Caroline Goldsmith: Publishing Consultant

Everything you need to publish

Independent/self-publishing: Where do I start? 

This is the question I get asked the most by clients when they first contact me about self-publishing. It often leads to a number of other follow-up questions. So, I decided to try to answer some of these questions in a series of blog posts. I hope they are useful as you decide which direction to take with your book. 

Firstly, a few words of advice: 

When you choose to self-publish, you become the publisher.

A lot of writers find it hard to see themselves as anything other than the writer. When you decide to take charge of bringing your finished manuscript to an audience of readers, you are not only the author, you are the publisher. That means that the decisions that would have been made by a trade publisher are yours to make. Some writers understandably find this daunting but I invite you to see it as an exciting opportunity to really take charge of your own work. 

If you are published by a company, decisions about design, marketing and editorial are ultimately made by your publisher. Good publishers will consult the writer and reach compromises where disagreements occur, but the final decision lies with the people who will be selling your book. How your book looks and how it is marketed to readers will be in the control of your publisher – which is great, if it fits with your own vision, but frustrating when it doesn’t. When you publish your own work, the decisions that define the shape your book takes are in your hands. Whilst you can, of course, get help, guidance and advice from friends, colleagues and professionals, the final call is yours. Many writers find this sense of control over their own work not only empowering but exciting.

With this in mind, it’s important that you make every decision carefully and take your time to make them. This leads us to my next point of crucial advice…

Do some research.

Look at books which you think are in the same or a similar genre. Look at the cover designs and how they are presented. Ask yourself where your book might sit in a bookshop and what might be around it. What other writers might your target audience already be reading? What keywords would readers searching for your book use? What does your reader look like? What age are they? What will draw them to your book? These questions are important regardless of whether you’re writing fiction or non-fiction. They will help you get a clear idea of who you reader is and how best to reach them. 

Start exploring the journeys other writers have taken – there are countless blogs where writers share their experiences. What went wrong? What went right? What would they do differently next time? Find their books in the online stores and look at how they’ve crafted their blurbs and what sort of information they have added to their listing. You don’t need to copy anyone else but you can learn a lot just by paying attention to what people have already tried and had success with.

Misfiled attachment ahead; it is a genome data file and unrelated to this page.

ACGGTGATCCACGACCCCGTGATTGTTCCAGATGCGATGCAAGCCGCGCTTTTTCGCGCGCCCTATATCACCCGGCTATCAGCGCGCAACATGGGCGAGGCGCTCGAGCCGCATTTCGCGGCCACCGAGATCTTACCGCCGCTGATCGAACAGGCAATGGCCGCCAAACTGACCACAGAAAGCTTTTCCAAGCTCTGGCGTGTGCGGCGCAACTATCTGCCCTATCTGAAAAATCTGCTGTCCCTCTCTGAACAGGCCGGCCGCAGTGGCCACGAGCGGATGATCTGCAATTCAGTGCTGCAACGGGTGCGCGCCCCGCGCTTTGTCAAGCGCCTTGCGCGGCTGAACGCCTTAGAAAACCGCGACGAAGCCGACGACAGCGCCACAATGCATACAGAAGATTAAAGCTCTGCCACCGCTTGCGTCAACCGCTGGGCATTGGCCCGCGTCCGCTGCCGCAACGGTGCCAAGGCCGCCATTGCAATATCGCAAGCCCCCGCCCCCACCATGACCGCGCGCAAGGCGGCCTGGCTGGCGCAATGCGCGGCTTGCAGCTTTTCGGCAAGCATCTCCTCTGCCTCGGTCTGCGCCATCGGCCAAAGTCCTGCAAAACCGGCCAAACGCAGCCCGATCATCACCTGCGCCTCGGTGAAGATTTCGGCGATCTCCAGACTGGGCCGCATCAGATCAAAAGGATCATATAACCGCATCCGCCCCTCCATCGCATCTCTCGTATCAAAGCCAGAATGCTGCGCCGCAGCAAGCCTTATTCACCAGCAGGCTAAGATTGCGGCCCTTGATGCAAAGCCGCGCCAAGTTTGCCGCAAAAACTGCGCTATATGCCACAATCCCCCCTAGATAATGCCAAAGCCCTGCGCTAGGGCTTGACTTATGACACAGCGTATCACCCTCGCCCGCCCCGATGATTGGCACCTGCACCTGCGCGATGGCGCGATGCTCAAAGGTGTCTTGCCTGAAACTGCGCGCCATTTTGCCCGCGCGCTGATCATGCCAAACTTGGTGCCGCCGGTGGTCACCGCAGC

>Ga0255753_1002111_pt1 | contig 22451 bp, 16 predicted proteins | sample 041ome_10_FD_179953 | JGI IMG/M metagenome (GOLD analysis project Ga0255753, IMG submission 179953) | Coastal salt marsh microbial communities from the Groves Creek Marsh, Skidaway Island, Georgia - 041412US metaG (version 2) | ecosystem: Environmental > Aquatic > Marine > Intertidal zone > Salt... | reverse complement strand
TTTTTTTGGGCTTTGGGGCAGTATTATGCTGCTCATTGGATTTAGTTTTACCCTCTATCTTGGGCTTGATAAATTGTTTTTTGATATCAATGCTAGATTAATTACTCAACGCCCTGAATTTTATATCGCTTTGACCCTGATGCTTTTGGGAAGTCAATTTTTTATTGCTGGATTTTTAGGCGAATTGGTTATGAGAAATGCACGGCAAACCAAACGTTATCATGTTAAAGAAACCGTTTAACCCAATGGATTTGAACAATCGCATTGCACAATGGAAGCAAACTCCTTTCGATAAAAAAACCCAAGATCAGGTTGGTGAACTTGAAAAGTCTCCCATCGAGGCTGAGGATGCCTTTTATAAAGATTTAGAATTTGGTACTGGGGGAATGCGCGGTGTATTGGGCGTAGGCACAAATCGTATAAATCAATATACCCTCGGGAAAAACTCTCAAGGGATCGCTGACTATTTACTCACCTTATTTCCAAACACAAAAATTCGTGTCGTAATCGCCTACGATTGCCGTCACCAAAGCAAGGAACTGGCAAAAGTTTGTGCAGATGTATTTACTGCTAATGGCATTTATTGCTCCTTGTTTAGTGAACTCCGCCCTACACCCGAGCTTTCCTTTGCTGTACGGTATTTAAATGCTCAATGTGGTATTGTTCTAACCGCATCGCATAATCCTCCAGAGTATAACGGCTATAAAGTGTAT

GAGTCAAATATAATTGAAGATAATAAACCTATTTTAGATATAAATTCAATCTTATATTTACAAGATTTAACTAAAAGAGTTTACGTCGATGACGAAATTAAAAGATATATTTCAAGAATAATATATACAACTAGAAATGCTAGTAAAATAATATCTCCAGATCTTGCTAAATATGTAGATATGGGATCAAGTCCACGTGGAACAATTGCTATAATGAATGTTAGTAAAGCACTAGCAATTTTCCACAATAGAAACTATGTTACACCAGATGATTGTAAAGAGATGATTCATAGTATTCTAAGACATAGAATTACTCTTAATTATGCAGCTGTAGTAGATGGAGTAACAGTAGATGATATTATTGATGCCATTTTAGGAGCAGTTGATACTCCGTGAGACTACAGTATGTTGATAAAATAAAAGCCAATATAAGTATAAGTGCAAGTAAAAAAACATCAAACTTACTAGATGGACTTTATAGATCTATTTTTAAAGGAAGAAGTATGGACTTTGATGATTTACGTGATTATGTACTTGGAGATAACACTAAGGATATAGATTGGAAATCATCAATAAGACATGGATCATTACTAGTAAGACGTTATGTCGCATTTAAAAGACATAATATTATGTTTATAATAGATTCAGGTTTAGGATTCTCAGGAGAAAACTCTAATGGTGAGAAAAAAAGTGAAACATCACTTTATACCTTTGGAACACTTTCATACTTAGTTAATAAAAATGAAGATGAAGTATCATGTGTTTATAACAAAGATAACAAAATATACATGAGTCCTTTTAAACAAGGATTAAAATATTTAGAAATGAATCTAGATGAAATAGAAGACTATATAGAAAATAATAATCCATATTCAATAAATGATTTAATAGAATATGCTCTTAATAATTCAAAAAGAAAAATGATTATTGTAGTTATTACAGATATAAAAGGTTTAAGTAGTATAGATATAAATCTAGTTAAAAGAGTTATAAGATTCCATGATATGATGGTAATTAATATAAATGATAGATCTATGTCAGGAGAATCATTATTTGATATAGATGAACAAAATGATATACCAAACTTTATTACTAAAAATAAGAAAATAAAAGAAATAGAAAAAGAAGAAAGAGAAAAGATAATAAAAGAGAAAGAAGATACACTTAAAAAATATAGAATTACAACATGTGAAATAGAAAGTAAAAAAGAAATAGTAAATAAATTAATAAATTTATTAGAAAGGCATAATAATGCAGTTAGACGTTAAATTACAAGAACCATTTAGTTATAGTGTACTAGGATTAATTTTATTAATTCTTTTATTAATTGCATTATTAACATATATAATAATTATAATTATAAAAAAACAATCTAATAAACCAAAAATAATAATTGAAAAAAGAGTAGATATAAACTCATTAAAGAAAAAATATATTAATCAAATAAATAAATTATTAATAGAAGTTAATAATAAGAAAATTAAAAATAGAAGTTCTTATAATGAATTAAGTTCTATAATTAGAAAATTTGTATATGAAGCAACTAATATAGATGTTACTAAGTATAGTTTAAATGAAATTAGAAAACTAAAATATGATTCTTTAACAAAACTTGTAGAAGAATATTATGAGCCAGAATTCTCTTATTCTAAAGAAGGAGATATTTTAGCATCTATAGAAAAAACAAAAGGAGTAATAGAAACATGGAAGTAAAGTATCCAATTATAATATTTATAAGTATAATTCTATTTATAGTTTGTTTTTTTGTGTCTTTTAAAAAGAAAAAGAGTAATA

Finally, spend some time on the publishing platforms available to you (more on this in a later post), familiarise yourself with them, experiment with the online tools they offer and read through their FAQs.

Start thinking about the package of your book as early as you can.

Start building up ideas of what your book is going to look like to readers. Start piecing together a blurb, even if you just start noting down the odd sentence or some keywords  – believe me that the first draft of your blurb will not be the one you eventually use. Consider taglines if they are appropriate. Start thinking about cover ideas – colours, themes, motifs and typefaces. Build a Pinterest page of visuals you can refer to or simply go old school with magazine cuttings. Like the text itself, the design of a book is something that takes a few drafts and this process usually happens in the background as a book is being produced and sometimes written. A cover designer might be briefed by a publishing house as the copy editor is working on honing the text. What you’re building is a strategy for how to sell your book to readers. By starting this process as early as possible you won’t arrive at crucial decisions, like cover and book design, with a blank slate and no ideas. You’ll thank yourself for starting this process early as it won’t just make the process run a whole lot smoother but it will also mean that you avoid making rushed decisions. 

Follow the trade publishing process as closely as you can

Trade publishers have warehouses, an established distribution network and they will invest in substantial print runs of the books they publish. They will have teams of people handling each stage of production and a marketing machine behind every title. It isn’t generally possible for an indie author to achieve this but there are aspects of the publishing process that you can emulate as closely as you can. You can perfect your text; build a strategy for your book and select printers and platforms to reach readers that work best for you. The following links will take you through these practical stages of getting a finished manuscript to the final stage and publishing your book like a pro.

Editorial: Perfecting your text

Sales Strategy: Choosing your printing and distribution platforms

ISBNs and metadata: Everything everyone needs to know about your book

Production: What do you need in order to make a manuscript into a book? 

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This entry was posted on February 4, 2022 by in Publishing, Self-publishing.
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